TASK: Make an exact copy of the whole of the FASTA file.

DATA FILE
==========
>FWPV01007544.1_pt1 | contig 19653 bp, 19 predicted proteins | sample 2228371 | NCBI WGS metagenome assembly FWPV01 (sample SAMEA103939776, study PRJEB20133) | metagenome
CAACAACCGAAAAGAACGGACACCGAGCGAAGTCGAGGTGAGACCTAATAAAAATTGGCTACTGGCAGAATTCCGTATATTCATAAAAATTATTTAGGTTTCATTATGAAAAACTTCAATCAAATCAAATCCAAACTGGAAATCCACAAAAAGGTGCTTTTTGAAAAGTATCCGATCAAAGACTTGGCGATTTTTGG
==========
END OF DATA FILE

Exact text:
>FWPV01007544.1_pt1 | contig 19653 bp, 19 predicted proteins | sample 2228371 | NCBI WGS metagenome assembly FWPV01 (sample SAMEA103939776, study PRJEB20133) | metagenome
CAACAACCGAAAAGAACGGACACCGAGCGAAGTCGAGGTGAGACCTAATAAAAATTGGCTACTGGCAGAATTCCGTATATTCATAAAAATTATTTAGGTTTCATTATGAAAAACTTCAATCAAATCAAATCCAAACTGGAAATCCACAAAAAGGTGCTTTTTGAAAAGTATCCGATCAAAGACTTGGCGATTTTTGG